The third most common wrong way to get a dog that we see is the one purchased under pressure.  Too often we meet people who have been volunteering with a rescue or shelter and who have been pressured to take home a dog lest it die, or because it is felt that it is a non adoptable candidate.  We have seen this happen to staff and volunteers in veterinary clinics as well.  Somehow or another the care that these people give during their shifts is not quite enough.  When you work in a caring environment, and everyone else is taking home animals in need, indirect pressure can result in people acquiring animals that may be inappropriate to their situation.  Sometimes the pressure is more direct; we know of several cases where volunteers have been offered particular animals over and over and over again, until they are worn down and feel they must take the animal even if they don’t want to.  In a culture of adopt one until there are none, it can be hard to leave at the end of the day empty handed.  Pressure should never be the reason that you get a pet.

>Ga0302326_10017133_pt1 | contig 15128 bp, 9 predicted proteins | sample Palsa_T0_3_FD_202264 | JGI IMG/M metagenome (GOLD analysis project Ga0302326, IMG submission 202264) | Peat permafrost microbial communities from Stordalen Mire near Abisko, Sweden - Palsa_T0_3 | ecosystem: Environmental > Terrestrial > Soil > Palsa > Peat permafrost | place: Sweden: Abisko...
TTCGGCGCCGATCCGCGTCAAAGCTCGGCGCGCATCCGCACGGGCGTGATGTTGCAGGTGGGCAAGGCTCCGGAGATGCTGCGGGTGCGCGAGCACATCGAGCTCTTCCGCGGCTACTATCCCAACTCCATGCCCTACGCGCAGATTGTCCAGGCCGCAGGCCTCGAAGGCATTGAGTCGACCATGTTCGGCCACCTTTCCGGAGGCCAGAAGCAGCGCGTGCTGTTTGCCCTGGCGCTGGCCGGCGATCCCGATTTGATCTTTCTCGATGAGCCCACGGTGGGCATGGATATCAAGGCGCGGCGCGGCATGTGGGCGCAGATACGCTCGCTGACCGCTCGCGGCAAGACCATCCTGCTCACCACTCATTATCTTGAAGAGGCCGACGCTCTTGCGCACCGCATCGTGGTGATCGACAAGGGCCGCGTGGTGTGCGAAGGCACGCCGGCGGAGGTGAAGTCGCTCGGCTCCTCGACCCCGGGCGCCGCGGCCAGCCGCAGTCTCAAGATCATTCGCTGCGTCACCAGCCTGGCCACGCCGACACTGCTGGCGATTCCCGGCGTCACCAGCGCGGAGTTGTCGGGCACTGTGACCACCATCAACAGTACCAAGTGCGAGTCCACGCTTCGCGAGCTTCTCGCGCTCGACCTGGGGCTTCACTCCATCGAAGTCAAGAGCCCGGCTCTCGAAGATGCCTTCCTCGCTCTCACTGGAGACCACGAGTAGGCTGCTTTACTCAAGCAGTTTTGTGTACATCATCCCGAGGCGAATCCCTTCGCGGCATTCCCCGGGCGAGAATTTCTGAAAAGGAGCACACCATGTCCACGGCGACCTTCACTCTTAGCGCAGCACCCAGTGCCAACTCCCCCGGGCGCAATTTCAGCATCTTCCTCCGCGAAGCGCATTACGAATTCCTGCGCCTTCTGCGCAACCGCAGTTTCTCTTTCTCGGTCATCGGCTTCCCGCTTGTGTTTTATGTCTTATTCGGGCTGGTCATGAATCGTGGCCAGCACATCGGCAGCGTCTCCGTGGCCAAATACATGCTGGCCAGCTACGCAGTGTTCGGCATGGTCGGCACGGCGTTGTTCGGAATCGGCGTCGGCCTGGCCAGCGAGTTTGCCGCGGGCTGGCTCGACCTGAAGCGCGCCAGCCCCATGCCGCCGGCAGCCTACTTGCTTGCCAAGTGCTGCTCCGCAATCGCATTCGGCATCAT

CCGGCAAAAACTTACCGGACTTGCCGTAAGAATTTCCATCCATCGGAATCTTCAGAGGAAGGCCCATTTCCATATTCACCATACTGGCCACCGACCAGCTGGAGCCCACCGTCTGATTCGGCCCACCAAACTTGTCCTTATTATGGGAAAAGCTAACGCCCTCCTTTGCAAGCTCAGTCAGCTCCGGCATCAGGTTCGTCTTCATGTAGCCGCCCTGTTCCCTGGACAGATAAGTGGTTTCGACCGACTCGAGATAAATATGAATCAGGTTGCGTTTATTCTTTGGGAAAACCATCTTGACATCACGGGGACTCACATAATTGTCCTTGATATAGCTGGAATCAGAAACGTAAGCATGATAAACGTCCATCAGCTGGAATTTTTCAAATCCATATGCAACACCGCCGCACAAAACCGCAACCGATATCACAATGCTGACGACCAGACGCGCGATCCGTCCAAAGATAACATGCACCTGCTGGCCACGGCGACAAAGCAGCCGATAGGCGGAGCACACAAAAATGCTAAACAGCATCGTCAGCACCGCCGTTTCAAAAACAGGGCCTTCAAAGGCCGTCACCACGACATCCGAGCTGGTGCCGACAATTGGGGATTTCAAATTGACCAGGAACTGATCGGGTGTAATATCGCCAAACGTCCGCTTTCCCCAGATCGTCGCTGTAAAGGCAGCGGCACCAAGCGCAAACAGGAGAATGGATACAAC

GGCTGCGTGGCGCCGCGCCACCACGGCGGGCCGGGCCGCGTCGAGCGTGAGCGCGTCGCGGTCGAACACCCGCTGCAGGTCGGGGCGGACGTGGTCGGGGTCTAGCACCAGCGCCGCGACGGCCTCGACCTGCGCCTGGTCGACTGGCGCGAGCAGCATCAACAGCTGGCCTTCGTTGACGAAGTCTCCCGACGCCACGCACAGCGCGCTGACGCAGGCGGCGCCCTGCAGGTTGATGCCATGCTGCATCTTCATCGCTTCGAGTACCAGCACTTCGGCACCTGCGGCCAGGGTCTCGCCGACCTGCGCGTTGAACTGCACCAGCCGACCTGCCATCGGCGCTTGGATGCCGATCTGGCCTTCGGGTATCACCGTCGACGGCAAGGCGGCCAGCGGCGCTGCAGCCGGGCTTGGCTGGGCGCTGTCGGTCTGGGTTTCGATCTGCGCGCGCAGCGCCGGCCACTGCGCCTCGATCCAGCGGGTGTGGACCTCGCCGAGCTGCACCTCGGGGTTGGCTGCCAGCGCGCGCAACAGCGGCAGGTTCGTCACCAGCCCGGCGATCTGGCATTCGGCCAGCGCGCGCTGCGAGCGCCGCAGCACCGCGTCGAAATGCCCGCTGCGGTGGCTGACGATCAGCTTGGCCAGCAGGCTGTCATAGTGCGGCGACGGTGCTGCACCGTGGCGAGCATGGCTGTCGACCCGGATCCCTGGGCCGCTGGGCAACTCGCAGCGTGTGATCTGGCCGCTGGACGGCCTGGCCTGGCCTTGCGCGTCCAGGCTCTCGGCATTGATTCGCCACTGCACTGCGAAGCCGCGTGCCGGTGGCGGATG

Another purchase mistake that we often see is the person who selects a breed because they liked how they look.  These people often don’t know what the breed is like, and assume that a dog is a dog is dog.  A German shepherd is not a golden retriever with upright ears in a different coat.  If you have only lived with Golden Retrievers but love the look of a German Shepherd, stop to learn about the German Shepherd and find out if you really want to live with one.  We have had clients purchase puppies of breeds they’re afraid of the in the hopes that they will learn to like them as they grow.  We have had clients who like how the puppy looks but don’t like how the adult looks or behaves and purchase the puppy not the adult.  The problem here is that the puppy will grow up to be an adult!  Whatever breed he was when he started is going to be the same breed he will be when he grows up.  When you purchase a dog, you cannot just purchase what he looks like; you are buying the whole package.  This is why we encourage people to do their research carefully before they choose a breeding.  Even, or perhaps especially, when you’re purchasing a farm dog of unknown heritage, you should know something about what the parents are like so you can project what your puppy will grow up to be like.